My daughter is starting to ask “Why?” to everything that happens.
Most parents get annoyed by it, but I’ve decided to engage her, because I don’t want to stifle her curiosity, or give her any indication that asking “Why?” is at all a bad thing.
For instance, I showed her Disney’s The Muppets (2011) for the first time yesterday. “Daddy loves this movie,” I told her.
“Because it’s hilarious.”
“Because it’s so well written.”
“Because the writers took pride in their work and took their time writing it.”
“Because they wanted the movie to live up to the anticipated hype.”
“Because they had a lot to live up to in order to match the the Muppets’ legacy.”
“Because bad movies don’t add anything positive to the entertainment culture. But good movies contribute positively and bring new ideas to the table.”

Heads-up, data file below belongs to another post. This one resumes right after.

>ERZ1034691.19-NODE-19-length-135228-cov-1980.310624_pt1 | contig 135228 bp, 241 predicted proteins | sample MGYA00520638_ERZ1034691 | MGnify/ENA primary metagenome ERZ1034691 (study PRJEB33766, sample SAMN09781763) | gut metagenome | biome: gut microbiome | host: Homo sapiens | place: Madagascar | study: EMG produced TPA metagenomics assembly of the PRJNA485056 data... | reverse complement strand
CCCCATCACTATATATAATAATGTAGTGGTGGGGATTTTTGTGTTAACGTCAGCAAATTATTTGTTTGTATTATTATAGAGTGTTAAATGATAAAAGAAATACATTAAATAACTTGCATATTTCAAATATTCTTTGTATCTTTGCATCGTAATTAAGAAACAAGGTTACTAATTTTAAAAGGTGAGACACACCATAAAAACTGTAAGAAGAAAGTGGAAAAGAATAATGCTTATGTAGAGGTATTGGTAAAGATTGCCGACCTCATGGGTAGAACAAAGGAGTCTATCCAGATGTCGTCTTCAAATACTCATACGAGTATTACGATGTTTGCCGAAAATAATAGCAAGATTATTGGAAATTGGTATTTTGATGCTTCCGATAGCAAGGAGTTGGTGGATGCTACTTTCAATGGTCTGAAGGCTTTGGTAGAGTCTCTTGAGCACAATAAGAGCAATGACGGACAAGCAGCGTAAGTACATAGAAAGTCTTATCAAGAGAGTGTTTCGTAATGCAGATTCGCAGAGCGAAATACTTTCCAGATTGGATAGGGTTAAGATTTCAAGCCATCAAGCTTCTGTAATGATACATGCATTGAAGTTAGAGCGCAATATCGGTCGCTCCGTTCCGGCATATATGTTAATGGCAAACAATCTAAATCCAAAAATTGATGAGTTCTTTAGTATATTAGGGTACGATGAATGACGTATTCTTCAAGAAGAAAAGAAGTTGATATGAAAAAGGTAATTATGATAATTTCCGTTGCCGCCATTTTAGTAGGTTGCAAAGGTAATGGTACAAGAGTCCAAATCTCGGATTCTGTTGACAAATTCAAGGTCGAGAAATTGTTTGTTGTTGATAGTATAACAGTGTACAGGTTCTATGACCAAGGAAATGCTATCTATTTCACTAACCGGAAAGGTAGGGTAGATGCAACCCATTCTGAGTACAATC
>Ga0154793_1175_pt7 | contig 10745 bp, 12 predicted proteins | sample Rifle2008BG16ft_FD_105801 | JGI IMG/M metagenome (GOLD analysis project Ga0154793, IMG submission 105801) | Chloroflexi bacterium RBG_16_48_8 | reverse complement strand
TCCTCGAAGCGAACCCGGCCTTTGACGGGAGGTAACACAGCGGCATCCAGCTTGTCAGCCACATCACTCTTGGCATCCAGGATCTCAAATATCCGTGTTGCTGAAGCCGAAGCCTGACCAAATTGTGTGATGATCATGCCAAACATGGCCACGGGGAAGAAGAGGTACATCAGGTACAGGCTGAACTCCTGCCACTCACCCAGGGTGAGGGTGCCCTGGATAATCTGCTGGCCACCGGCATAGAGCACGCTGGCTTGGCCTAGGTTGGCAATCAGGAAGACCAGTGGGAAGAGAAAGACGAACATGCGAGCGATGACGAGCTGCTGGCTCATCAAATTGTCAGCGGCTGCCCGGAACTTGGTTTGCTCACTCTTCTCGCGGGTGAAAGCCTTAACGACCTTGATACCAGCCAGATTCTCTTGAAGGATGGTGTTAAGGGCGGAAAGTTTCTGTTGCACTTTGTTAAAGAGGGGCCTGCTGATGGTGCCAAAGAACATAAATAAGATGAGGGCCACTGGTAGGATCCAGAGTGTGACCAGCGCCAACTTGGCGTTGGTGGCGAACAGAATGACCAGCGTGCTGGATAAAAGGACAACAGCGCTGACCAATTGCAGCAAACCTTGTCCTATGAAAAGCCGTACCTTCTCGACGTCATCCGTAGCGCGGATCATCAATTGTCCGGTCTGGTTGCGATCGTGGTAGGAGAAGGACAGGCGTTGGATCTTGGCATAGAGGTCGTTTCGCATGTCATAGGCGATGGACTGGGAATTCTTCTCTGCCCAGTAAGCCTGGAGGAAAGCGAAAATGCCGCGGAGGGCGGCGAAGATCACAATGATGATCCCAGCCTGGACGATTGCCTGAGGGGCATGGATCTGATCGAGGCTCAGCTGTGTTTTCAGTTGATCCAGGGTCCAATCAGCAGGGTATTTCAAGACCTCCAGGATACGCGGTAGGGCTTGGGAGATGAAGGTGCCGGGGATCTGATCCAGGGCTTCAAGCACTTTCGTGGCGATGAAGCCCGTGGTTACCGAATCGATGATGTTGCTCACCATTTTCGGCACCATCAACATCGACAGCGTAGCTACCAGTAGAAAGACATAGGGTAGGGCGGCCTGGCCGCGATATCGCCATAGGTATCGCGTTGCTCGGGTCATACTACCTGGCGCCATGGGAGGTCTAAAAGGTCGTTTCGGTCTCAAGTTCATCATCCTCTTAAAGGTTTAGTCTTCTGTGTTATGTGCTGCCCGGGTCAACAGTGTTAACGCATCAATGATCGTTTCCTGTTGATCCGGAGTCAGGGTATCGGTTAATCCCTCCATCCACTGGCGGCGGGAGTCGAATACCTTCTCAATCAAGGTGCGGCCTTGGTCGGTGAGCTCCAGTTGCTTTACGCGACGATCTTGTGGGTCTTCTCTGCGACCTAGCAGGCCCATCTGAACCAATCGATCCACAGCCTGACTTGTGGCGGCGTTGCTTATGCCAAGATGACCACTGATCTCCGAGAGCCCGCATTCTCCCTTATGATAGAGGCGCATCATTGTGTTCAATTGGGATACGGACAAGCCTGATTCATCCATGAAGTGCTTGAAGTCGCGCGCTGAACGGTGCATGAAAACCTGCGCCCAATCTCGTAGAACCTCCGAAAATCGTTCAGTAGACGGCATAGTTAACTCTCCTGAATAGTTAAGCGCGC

And so on. I love that she’s asking why. It gives us loads to talk about. Who knows what paths the three-worded question can take us! But I’d better be careful because I have the propensity to make up things if I don’t know the answer.
I have a “Why” for you. Why have we only had one J.K. Rowling in the last two decades? Why are good bestselling books so hard to come by? With as many people who are trying to become published authors, why do we hardly hear about breakout authors?
I have a suggested answer to these questions. Check out this weekend’s post I wrote about whether literary agents really are necessary to the publishing industry: Writer’s Cut Out the Middle Man!